Tuesday, December 16, 2008


by Harry Perkal

Seasons change, babies are born, children are Bar Mitvah-ed, couples are married, and it has been over 12 months now without a permanent Cantor at CSAIR. But who's counting?

We did have some candidates last year, but by now I cannot remember one from the other. One day recently I was accidentally listening to Neil Diamond (who turned down a Cantor position himself in the 1980's film The Jazz Singer) and I started wondering what is going on with this cantor search. So when I heard there was going to be a “Town Hall’’ meeting about the search, Boy, was I eager to attend. And at the end of the meeting, Boy, was I confused!

To my ears it went something like this: “Maybe our criteria for a Cantor is too demanding, but on the other hand - maybe not”. “Maybe we should look for a part time Cantor - but maybe not”. “Maybe it will take a long time to find a Cantor, but, on the other hand - maybe not”. And after hearing this, maybe I was getting a headache.

But the coup de grace (pardon my yiddish) was when I heard that we will know the right Cantor the moment he (or she!) steps into the synagogue. Oy veh- I said to myself- we are looking to fall in love. This reminded me of a single person I know who is looking for the “perfect” mate: Someone attractive, but not stuck up; smart, but not a know it all; kind, but not a pushover; funny, but serious. You get the picture. That single person ( not I - my criteria was I would go out with anyone who would take me) is of course still looking for that perfect mate, and if we go down this road we may be looking for a Cantor for a very long time as well.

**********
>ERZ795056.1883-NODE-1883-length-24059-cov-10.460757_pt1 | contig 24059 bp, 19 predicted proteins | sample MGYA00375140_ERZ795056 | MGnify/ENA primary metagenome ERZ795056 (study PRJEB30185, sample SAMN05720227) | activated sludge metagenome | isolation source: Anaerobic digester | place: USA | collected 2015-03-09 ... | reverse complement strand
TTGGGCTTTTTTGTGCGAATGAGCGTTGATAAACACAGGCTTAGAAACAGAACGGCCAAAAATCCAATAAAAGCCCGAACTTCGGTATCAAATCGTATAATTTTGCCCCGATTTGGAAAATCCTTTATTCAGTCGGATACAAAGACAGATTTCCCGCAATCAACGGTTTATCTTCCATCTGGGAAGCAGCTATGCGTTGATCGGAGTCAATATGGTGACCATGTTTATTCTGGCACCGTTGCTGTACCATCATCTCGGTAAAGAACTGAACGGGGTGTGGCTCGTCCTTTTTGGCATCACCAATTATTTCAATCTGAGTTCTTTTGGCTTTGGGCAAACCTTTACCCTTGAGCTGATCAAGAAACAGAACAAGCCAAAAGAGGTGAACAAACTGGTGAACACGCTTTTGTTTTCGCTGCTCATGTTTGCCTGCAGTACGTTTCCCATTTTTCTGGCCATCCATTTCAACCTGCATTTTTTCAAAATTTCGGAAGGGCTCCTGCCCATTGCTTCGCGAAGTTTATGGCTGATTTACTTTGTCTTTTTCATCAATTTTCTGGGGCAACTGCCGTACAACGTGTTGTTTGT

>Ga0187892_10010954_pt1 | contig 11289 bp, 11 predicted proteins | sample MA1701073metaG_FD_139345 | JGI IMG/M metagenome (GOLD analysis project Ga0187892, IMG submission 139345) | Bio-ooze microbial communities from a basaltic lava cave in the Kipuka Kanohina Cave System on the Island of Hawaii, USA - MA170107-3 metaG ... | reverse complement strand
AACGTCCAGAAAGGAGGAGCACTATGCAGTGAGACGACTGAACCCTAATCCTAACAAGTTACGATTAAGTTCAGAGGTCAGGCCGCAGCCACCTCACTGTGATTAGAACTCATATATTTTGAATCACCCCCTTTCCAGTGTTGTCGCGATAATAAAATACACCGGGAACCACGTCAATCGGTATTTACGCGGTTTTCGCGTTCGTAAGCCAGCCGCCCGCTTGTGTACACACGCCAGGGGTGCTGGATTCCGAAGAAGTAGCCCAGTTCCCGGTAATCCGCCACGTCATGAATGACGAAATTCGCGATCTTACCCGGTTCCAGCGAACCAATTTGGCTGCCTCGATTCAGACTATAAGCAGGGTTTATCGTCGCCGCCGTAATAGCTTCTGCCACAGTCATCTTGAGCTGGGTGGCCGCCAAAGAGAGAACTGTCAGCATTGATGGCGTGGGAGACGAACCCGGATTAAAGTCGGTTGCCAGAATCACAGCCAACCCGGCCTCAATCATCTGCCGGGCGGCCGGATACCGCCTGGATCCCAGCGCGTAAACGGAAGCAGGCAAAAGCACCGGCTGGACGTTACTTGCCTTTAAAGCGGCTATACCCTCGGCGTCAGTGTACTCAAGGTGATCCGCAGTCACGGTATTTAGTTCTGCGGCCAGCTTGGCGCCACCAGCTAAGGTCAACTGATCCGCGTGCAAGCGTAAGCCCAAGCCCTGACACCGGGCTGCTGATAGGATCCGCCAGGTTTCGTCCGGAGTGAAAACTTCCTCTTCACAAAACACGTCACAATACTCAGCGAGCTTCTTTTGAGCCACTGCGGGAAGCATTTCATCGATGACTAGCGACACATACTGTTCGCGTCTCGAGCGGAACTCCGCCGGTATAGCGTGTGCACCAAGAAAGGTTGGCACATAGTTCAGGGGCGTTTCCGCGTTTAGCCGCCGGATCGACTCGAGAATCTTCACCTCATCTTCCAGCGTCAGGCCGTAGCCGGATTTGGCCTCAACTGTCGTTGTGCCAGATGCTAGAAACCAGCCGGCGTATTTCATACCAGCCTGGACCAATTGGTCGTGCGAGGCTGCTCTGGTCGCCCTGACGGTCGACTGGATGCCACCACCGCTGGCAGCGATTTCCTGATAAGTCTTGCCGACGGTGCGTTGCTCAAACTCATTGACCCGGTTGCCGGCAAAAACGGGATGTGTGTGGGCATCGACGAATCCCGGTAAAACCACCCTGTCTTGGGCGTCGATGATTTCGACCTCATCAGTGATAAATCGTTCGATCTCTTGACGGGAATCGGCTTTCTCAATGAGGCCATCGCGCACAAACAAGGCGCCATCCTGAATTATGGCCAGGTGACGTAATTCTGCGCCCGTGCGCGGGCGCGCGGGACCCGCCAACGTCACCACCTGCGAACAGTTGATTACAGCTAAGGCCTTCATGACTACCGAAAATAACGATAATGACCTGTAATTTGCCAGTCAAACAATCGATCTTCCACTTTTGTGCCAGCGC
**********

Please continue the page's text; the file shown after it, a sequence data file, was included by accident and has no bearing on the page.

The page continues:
I can just hear you saying as you read this- So Mr. Wise Guy what is your grand solution? Funny you should ask. If I was being serious and practical I would say for heavens sake decide what cantorial model ( full time, part time, traditional, innovative) is best for the shul and explain your decision honestly and openly to the congregation. Then prioritize what qualities are most important. Is it having a good voice, or the quality of the davening, or the ability to get people to participate, open to innovation, etc? And if one finds such a person but they have the personality of a noodle - so be it!!!

But if I was dreaming I would say - lets look for a Cantor in less conventional places. In fact - let us look for an unconventional Cantor. In fact - let us not call him/her a Cantor at all. How about a “troubadour”, or if we must a Shliach Tzibur. Let’s look in the downtown Jewish music scene, let’s look for someone who is as familiar with Dylan as with nusach. Let’s look for someone who can combine traditional davening with Charlbach, Debbie Freidman, Klezmer, and Springsteen. And let us seriously look for a woman Cantor. Let us create a buzz about our shul. After all, the demographics of our shul are changing so let us for once be ahead of the curve than behind it. Do we really need to look for another cookie cutter Cantor from the Jewish Theological Seminary? But alas I am only dreaming!